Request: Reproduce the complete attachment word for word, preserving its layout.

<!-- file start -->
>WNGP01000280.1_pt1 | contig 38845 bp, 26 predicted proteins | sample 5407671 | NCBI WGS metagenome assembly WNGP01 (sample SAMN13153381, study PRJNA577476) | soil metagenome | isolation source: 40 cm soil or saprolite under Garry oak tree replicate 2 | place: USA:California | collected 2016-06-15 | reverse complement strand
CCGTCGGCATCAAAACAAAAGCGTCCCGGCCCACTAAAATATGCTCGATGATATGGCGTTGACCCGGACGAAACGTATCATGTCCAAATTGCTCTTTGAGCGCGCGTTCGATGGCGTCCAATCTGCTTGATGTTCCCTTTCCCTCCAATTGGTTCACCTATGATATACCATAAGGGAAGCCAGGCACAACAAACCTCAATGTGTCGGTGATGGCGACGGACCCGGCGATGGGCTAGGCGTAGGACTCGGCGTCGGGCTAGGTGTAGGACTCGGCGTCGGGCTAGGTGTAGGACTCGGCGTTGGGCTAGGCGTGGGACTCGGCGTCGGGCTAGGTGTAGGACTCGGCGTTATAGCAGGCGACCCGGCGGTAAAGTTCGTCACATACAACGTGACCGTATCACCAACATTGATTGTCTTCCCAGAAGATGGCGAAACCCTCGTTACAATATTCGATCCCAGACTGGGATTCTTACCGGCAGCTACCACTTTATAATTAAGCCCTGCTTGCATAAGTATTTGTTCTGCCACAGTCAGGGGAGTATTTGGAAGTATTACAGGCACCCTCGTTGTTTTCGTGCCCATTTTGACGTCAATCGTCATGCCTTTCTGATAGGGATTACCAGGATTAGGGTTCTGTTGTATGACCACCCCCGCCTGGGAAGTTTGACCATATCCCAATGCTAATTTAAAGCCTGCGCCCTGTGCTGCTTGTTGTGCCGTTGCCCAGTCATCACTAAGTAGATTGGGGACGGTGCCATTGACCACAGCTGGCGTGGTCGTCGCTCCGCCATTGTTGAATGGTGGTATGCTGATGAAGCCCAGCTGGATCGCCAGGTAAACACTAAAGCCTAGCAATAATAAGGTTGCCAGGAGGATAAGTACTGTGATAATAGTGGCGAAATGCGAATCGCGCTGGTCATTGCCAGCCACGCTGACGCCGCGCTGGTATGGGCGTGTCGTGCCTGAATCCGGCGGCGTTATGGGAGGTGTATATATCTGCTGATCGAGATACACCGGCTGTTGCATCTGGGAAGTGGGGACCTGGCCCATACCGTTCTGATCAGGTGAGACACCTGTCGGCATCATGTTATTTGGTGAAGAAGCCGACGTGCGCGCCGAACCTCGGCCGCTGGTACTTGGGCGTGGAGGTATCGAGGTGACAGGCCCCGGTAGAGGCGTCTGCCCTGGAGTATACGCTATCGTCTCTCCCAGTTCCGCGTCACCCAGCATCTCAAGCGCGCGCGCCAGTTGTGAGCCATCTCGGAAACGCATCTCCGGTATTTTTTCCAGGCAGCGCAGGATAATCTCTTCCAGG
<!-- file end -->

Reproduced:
>WNGP01000280.1_pt1 | contig 38845 bp, 26 predicted proteins | sample 5407671 | NCBI WGS metagenome assembly WNGP01 (sample SAMN13153381, study PRJNA577476) | soil metagenome | isolation source: 40 cm soil or saprolite under Garry oak tree replicate 2 | place: USA:California | collected 2016-06-15 | reverse complement strand
CCGTCGGCATCAAAACAAAAGCGTCCCGGCCCACTAAAATATGCTCGATGATATGGCGTTGACCCGGACGAAACGTATCATGTCCAAATTGCTCTTTGAGCGCGCGTTCGATGGCGTCCAATCTGCTTGATGTTCCCTTTCCCTCCAATTGGTTCACCTATGATATACCATAAGGGAAGCCAGGCACAACAAACCTCAATGTGTCGGTGATGGCGACGGACCCGGCGATGGGCTAGGCGTAGGACTCGGCGTCGGGCTAGGTGTAGGACTCGGCGTCGGGCTAGGTGTAGGACTCGGCGTTGGGCTAGGCGTGGGACTCGGCGTCGGGCTAGGTGTAGGACTCGGCGTTATAGCAGGCGACCCGGCGGTAAAGTTCGTCACATACAACGTGACCGTATCACCAACATTGATTGTCTTCCCAGAAGATGGCGAAACCCTCGTTACAATATTCGATCCCAGACTGGGATTCTTACCGGCAGCTACCACTTTATAATTAAGCCCTGCTTGCATAAGTATTTGTTCTGCCACAGTCAGGGGAGTATTTGGAAGTATTACAGGCACCCTCGTTGTTTTCGTGCCCATTTTGACGTCAATCGTCATGCCTTTCTGATAGGGATTACCAGGATTAGGGTTCTGTTGTATGACCACCCCCGCCTGGGAAGTTTGACCATATCCCAATGCTAATTTAAAGCCTGCGCCCTGTGCTGCTTGTTGTGCCGTTGCCCAGTCATCACTAAGTAGATTGGGGACGGTGCCATTGACCACAGCTGGCGTGGTCGTCGCTCCGCCATTGTTGAATGGTGGTATGCTGATGAAGCCCAGCTGGATCGCCAGGTAAACACTAAAGCCTAGCAATAATAAGGTTGCCAGGAGGATAAGTACTGTGATAATAGTGGCGAAATGCGAATCGCGCTGGTCATTGCCAGCCACGCTGACGCCGCGCTGGTATGGGCGTGTCGTGCCTGAATCCGGCGGCGTTATGGGAGGTGTATATATCTGCTGATCGAGATACACCGGCTGTTGCATCTGGGAAGTGGGGACCTGGCCCATACCGTTCTGATCAGGTGAGACACCTGTCGGCATCATGTTATTTGGTGAAGAAGCCGACGTGCGCGCCGAACCTCGGCCGCTGGTACTTGGGCGTGGAGGTATCGAGGTGACAGGCCCCGGTAGAGGCGTCTGCCCTGGAGTATACGCTATCGTCTCTCCCAGTTCCGCGTCACCCAGCATCTCAAGCGCGCGCGCCAGTTGTGAGCCATCTCGGAAACGCATCTCCGGTATTTTTTCCAGGCAGCGCAGGATAATCTCTTCCAGG